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Tiffany Dodd

Wondering what an Oley conference is like? Tiffany, a new Oley Ambassador, wrote this blog post about the 2013 Oley conference, where she felt she could be herself (May 2015, www.tiffadpositivity.blogspot.com, adapted with permission).

 

 Tiffany with the stuffed dog she got at an Oley Auction

            In 2013, Javier and I went to Cape Cod on a “vacation” to a medical conference put on by the Oley Foundation. I was really hesitant at first because “medical conference” and “vacation” in my books did not correlate well. But it turned out to be one of the best decisions we have made. I could be me. I could walk around and not have to be so focused on whether any of my “problems” would occur. I did not have to act different to fit in. I walked around in my pajamas, my mask and my gloves, not feeling like I stuck out. I didn’t have to be self-conscious that one of my tubes may peek out. And I spent less time worrying about whether or not I was being stared at or if one of my tubes leaked or whether that smell was coming from me. Being me and leaving my insecurities on the back burner allowed me the time and confidence to make connections and get the most out of the conference.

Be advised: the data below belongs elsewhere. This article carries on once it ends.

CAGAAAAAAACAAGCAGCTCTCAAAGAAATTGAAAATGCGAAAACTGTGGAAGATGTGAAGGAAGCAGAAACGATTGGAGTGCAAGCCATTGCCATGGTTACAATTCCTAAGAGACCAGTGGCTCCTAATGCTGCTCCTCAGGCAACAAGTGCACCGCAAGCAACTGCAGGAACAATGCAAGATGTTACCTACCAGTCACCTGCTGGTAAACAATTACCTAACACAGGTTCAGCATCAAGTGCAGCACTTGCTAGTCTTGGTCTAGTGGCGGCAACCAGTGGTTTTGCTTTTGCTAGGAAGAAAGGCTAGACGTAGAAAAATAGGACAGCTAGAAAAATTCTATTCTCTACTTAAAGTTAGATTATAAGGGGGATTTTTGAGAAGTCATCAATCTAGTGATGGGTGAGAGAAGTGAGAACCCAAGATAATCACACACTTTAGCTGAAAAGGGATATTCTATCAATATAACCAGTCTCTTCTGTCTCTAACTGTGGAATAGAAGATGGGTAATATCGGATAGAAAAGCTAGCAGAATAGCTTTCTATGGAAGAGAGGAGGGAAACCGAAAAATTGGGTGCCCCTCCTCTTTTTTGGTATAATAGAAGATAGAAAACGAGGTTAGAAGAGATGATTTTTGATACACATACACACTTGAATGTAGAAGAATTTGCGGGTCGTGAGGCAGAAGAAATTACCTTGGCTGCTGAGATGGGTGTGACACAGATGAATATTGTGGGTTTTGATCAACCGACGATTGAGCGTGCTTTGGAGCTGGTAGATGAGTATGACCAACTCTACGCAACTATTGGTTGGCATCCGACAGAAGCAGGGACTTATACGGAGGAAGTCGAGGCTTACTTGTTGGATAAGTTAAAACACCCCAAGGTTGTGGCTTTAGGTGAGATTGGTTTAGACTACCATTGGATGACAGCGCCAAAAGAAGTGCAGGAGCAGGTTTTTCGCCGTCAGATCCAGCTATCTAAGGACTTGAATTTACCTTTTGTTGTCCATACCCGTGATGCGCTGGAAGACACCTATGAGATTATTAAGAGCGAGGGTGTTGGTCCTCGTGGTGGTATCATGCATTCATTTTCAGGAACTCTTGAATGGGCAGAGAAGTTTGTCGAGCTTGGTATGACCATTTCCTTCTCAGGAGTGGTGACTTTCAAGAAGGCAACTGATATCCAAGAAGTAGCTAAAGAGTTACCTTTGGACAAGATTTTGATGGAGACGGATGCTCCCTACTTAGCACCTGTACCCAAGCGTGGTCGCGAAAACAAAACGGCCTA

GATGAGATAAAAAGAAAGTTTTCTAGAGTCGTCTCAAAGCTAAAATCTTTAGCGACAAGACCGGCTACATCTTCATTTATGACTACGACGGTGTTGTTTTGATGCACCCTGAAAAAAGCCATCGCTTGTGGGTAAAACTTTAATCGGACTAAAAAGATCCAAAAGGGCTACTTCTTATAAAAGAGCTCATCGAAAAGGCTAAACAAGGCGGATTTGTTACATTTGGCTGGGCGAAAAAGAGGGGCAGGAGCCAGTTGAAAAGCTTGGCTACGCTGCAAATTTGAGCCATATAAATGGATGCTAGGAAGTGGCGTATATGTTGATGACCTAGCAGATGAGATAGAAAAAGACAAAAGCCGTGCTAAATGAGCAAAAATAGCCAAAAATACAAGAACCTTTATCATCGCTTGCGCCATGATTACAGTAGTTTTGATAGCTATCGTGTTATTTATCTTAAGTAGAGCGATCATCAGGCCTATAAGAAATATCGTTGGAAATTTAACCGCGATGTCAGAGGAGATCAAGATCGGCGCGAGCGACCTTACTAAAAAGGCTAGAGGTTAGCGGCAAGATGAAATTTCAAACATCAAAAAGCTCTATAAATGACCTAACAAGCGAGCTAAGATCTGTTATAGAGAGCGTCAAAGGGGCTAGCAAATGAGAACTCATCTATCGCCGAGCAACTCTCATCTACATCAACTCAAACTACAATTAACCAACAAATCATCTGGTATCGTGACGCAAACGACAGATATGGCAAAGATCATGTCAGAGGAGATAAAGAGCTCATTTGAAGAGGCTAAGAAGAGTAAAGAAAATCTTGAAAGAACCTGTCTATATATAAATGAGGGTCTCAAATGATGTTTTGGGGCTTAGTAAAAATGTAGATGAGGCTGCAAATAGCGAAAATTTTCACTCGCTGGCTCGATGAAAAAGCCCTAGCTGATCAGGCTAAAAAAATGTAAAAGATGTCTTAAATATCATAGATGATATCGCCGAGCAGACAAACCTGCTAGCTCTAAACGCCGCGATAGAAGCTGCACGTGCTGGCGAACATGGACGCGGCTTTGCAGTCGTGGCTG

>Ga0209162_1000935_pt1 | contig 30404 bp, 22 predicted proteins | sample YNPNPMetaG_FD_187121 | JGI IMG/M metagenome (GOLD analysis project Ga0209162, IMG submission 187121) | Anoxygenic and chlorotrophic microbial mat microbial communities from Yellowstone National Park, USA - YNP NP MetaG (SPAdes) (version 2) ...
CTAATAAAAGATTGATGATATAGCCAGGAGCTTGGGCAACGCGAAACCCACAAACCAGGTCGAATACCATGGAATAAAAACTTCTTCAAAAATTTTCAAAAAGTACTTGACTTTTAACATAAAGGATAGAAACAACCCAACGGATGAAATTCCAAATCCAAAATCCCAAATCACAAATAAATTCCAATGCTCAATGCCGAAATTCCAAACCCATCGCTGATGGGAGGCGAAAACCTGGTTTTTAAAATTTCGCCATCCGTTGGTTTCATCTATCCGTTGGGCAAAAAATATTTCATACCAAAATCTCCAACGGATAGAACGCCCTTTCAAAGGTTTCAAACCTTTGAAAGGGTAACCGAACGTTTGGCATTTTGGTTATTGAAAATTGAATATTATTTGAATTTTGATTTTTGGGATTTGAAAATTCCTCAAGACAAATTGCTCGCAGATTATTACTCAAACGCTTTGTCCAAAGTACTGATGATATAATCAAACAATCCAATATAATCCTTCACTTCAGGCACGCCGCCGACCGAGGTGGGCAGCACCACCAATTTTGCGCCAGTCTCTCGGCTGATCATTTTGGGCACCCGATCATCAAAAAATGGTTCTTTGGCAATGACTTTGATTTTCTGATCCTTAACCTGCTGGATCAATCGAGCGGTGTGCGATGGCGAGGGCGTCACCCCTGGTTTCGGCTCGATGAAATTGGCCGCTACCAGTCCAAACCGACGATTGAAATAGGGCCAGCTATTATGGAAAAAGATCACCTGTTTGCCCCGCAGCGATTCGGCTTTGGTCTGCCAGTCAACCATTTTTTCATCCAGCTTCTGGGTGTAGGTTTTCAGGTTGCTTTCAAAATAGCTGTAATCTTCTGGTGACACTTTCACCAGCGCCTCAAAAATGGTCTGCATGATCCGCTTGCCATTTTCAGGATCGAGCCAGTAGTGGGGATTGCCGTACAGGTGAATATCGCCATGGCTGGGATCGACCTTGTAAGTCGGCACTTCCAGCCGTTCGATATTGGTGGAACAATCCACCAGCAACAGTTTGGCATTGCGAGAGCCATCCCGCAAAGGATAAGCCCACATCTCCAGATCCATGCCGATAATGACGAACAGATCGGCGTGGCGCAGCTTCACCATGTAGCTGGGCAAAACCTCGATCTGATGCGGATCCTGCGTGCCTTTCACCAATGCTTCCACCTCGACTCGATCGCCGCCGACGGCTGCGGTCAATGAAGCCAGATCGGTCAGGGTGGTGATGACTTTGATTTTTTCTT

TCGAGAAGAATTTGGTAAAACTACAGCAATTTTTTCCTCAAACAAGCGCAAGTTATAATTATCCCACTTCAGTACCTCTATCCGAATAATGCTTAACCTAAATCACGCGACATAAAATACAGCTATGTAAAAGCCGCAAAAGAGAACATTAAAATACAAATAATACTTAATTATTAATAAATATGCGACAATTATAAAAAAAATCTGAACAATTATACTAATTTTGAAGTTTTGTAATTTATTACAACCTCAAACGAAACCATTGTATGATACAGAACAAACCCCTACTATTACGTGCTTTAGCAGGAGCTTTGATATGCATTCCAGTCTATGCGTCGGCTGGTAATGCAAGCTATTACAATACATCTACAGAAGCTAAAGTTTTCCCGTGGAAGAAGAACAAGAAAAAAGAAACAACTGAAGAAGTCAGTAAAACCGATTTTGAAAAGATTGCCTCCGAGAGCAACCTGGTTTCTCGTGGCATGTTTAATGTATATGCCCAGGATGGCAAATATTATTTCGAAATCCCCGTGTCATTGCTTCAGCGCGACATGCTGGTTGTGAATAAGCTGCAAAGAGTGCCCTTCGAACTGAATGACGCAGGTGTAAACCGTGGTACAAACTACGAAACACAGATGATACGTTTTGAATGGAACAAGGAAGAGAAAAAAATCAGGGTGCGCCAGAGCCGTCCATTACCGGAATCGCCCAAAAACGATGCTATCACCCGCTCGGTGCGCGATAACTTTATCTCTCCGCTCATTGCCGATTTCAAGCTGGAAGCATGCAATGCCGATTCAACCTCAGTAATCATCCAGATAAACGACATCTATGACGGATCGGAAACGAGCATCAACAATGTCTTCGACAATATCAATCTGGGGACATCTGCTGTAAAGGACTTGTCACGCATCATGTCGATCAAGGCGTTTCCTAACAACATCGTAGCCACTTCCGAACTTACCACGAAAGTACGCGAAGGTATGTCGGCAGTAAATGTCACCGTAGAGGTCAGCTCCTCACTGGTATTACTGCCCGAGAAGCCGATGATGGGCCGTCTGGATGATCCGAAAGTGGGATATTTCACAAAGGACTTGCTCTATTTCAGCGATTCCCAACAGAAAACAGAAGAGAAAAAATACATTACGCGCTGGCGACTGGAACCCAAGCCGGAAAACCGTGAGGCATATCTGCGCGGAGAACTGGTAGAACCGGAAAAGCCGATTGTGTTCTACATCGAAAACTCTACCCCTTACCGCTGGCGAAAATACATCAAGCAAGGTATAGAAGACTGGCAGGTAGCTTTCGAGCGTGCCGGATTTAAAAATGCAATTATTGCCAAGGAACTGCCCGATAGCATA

We saw people with IV fluids hanging on hangers and people with backpacks with lines showing. There were people of all ages and from all over the United States, and even abroad. For some, like us, it was the first conference and others had been to multiple Oley events.

 

               Because we did not find out about Oley until a short time before the conference, we were not able to stay at the hotel where the conference was taking place. There were a lot of times when we wished we could jump on an elevator, go to our room to deal with a problem, and come right back. That was not possible, but we made it work.

 

               Once we checked in to the conference, we collected our name tags, t-shirts, and bags. Everyone could put color-coded stickers on their name tags. Each one stood for something, like care taker or loved one, HEN or HPN patient, and so on. It was good, because you could see the sticker and know upon approaching where they fit into the dynamic. At check-in we got the itinerary. I was exhausted, so we decided to skip the welcome event. I’m pretty sure we went back to the hotel and passed out. When we saw the event posted on the Oley website this year [2015], we knew we should act promptly. I am happy that we do have a room at the hotel where the conference will be [in 2015], and we cannot wait.